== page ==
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Vegan / Vegetarian Discussion - All Things Veg*n Forum

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I've been a vegetarian for 18 years and am now turning vegan. Is what I'm eating acceptable? Am I eating enough? Is this a good variety? Here are samples of choices I eat now:
Breakfast choices = soy protein bar and cup frozen fruit OR cup oatmeal with 1/4 cup trail mix and 1 cup soy milk OR tofu scramble with cut veggies
Snack = handful trail mix or fruit
Lunch choices = homemade low fat Italian bread sandwich with ½ avocado, Vegnaise spread, hot pepper spread, Tofurkey slices, tomato slices and 1 cup vegetable broth OR dinner leftovers (stirfry with vegan protein choice, vegan pizza and lentil or vegetable soup
Dinner = If dinner leftovers was eaten for lunch, I'll eat a sandwich OR pasta with varied sauces OR large salad with greens, cut apple, seeds, olives and dressing

Responses (3)

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    Posted by jujutsuka at 01/09/11 18:14:40

    I'm no dietitian but have been a healthy vegan for 9 years. Looks like a good variety to me: fruits, veggies, legumes, good fats, proteins and grains are all taken care of in what you list. I will just make a few (possibly inconsequential) remarks.

    One often hears the phrase "B-vitamins are not provided by a vegan diet". But this is not quite right as dark green veggies contain B's. Also getting the proper dosage becomes easier as the vegan lifestyle becomes more common since things like naked or superfood drinks can be loaded (same can be said of calcium, for example, fortified in soymilk). If you ever feel a loss of energy or attentiveness it may be due to B-vitamins (my non-vegan mom just started taking B-complex and raves about how great she feels). Anyways, point being that in pursuit of B-vitamins I have become totally addicted to superfood and wheatgrass. Love the stuff.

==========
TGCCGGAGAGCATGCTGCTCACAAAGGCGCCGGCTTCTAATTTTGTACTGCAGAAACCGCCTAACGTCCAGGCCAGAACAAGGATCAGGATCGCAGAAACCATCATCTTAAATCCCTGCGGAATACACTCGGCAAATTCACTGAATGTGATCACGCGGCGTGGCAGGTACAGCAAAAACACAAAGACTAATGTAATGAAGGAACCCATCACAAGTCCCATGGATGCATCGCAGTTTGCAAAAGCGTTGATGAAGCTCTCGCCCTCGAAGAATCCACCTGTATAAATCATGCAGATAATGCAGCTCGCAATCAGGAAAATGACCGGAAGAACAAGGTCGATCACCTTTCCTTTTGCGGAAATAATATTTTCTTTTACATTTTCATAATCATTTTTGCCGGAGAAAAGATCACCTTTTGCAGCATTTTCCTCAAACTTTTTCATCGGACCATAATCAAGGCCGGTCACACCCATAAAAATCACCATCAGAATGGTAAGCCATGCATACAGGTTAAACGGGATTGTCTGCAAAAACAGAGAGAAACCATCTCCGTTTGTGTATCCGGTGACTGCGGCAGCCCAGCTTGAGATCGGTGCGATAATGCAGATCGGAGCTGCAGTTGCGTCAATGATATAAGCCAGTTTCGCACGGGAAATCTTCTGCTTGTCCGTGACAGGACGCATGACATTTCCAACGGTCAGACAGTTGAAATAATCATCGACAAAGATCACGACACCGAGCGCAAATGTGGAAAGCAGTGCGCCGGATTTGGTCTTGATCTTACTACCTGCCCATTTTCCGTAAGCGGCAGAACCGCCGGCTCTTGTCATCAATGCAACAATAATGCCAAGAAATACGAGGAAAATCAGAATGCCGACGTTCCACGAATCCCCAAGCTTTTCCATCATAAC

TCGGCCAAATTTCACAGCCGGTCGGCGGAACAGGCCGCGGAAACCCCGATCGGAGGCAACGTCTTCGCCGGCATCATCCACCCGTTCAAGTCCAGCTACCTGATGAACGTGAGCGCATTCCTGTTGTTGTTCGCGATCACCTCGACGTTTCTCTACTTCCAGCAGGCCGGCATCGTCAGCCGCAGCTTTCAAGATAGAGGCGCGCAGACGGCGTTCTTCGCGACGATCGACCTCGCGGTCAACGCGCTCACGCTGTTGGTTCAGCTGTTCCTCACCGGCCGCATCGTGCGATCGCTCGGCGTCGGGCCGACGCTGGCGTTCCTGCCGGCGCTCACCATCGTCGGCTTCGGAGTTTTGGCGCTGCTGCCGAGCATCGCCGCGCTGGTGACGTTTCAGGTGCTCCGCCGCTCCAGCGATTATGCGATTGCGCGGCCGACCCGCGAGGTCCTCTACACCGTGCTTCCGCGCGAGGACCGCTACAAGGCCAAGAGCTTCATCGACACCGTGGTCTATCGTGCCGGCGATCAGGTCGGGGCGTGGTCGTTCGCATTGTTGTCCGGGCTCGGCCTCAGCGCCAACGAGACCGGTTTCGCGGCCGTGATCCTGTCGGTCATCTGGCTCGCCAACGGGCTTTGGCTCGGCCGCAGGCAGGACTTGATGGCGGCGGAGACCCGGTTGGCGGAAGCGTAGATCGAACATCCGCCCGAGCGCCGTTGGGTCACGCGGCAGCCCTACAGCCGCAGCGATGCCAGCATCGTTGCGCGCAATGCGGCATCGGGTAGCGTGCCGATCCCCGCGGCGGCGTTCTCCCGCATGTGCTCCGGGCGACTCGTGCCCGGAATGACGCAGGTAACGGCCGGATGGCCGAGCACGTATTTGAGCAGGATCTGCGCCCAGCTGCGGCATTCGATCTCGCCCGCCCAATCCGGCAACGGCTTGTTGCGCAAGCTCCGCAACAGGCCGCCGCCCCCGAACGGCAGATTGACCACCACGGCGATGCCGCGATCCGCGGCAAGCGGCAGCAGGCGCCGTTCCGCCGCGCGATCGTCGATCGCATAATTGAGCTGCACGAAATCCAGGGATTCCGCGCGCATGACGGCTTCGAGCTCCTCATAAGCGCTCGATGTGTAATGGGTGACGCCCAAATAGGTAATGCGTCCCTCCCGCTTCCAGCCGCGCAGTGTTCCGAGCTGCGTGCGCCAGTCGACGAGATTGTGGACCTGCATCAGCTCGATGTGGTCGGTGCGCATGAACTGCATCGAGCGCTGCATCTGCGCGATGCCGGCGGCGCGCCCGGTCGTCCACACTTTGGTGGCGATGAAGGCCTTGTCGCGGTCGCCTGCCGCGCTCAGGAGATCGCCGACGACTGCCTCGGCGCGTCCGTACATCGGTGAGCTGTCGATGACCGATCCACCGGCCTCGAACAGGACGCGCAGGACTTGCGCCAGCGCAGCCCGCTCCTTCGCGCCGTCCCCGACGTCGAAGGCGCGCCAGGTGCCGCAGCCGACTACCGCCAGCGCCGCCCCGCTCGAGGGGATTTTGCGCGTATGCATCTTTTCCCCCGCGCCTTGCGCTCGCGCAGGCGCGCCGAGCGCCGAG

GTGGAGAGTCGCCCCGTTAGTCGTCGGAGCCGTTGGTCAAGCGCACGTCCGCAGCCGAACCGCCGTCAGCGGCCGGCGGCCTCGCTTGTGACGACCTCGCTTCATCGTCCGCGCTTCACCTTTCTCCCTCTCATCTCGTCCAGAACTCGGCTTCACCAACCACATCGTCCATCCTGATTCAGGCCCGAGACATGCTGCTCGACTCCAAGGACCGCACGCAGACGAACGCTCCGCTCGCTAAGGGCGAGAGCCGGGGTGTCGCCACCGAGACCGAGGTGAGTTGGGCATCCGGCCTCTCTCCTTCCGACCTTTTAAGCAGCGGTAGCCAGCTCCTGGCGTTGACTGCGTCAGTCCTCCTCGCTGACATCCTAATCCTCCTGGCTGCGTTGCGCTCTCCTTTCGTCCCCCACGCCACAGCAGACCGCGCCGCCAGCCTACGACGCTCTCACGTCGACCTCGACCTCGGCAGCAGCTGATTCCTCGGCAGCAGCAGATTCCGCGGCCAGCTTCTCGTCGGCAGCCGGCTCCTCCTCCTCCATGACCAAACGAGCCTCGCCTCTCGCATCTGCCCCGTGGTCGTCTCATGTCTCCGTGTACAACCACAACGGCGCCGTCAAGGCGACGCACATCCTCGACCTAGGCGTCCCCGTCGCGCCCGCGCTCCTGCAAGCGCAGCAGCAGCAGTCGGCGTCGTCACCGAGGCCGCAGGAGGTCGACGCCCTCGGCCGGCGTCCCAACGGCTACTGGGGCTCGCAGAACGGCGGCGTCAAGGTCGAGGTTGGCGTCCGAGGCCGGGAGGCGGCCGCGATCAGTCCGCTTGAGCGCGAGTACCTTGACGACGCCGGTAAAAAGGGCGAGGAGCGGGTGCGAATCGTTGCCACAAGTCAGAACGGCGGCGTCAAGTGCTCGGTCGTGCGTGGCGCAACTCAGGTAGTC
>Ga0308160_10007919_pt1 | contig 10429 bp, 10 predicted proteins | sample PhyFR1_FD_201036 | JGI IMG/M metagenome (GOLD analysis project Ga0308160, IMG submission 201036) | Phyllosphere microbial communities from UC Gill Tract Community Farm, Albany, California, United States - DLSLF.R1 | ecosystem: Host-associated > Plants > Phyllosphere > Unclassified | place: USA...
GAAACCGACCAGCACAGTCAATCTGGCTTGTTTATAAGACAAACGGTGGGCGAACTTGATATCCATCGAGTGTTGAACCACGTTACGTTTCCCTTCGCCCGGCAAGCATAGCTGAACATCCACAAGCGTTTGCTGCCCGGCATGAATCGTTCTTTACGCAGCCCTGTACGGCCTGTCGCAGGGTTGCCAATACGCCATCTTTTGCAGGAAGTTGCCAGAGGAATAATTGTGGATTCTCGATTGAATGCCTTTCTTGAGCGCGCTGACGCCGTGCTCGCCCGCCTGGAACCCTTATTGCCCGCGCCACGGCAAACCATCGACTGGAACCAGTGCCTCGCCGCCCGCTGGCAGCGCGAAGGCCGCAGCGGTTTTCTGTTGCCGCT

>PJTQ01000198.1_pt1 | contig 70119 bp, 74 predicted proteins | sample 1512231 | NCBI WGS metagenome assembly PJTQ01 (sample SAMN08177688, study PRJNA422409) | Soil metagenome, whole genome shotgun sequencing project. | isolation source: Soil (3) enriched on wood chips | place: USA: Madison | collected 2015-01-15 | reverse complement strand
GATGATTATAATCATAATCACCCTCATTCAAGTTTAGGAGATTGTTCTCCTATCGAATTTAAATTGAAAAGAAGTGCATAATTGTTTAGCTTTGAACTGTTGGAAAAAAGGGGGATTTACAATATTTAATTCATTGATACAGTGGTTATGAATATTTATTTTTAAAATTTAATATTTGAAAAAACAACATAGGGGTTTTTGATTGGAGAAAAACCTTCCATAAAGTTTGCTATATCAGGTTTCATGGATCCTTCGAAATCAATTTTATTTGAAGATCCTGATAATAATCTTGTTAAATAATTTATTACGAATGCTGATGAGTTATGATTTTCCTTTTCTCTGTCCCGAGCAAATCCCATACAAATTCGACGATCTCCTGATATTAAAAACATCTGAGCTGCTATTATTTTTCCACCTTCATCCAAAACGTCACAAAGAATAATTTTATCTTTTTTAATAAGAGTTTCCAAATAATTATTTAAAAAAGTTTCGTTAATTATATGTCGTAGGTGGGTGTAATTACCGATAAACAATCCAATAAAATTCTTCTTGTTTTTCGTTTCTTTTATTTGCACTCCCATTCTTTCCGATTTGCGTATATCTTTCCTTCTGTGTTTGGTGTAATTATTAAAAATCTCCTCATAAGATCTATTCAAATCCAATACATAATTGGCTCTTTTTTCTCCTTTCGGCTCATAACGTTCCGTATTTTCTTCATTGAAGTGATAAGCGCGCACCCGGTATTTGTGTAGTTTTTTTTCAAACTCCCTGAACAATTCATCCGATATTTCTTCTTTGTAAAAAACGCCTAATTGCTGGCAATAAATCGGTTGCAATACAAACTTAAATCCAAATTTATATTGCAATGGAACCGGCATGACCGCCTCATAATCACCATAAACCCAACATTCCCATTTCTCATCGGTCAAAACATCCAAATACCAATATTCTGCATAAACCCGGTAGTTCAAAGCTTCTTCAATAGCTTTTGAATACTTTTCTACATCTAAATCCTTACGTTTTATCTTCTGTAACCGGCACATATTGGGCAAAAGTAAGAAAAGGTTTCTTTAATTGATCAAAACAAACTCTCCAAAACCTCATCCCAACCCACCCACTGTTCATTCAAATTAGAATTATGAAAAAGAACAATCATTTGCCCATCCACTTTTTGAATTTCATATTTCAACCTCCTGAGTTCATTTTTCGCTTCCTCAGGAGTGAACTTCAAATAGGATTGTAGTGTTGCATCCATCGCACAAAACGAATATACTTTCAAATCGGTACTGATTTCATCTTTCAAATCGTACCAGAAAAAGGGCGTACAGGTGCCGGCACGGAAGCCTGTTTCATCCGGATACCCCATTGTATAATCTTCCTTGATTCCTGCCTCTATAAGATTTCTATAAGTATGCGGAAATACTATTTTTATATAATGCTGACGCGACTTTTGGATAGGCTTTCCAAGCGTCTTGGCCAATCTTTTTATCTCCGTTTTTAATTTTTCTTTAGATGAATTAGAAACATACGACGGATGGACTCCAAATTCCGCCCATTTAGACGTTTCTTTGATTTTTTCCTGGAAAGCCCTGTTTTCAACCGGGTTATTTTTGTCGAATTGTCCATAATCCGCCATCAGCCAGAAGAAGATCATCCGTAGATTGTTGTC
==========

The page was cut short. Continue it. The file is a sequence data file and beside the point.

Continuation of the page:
Also, the gluten in your diet (pasta, italian bread) stands out to me since I recently went gluten free. Although it took a few weeks to see the difference, indeed I feel less tired and more energetic daily.

    Again, I say my comments may be inconsequential because when you go vegan you get loads of "advice" coming from all directions and sometimes it's exhausting. I think the most important thing is to know yourself and pay attention to how you feel and what works for you.

    Cheers :0)

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    Posted by AndyT at 01/11/11 05:21:22

    Sounds good to me, though possibly a bit on the fat side. Especially the 'trail mix' that consists of lots of nuts can be something to watch out there.

    I am currently following the 80/10/10 diet (80 % of your calories from carbs, max 10% from fat and protein), as suggested by Dr. Douglas Graham. In his book, he also outlines that raw fooders often consume a whopping 60 % of their calories from fat, which is not a great thing. (Average on the 'American Diet' incorporation meat is about 40%, same for normal vegetarians). Since I started taking fat intake into consideration (in addition to eating vegan), I have lost quite a few unwanted pounds and feel generally better now.

    A good way to keep track of this is, e.g., Many dieticians suggest you lead a diet diary in order to find out what you normally eat.

    Hope that helps...
    Best regards,

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    Posted by Aemilius at 08/28/11 21:43:55

    Good luck, you can do it! I went vegan last year after being vegetarian for around 12 years. I think it's hard to give highly specific advice on food because everyone's body is different. My best advice is to get a bunch of cookbooks, preferably from the library (if they're free, you can try more!), and experiment a LOT. Try new foods and new preparations.

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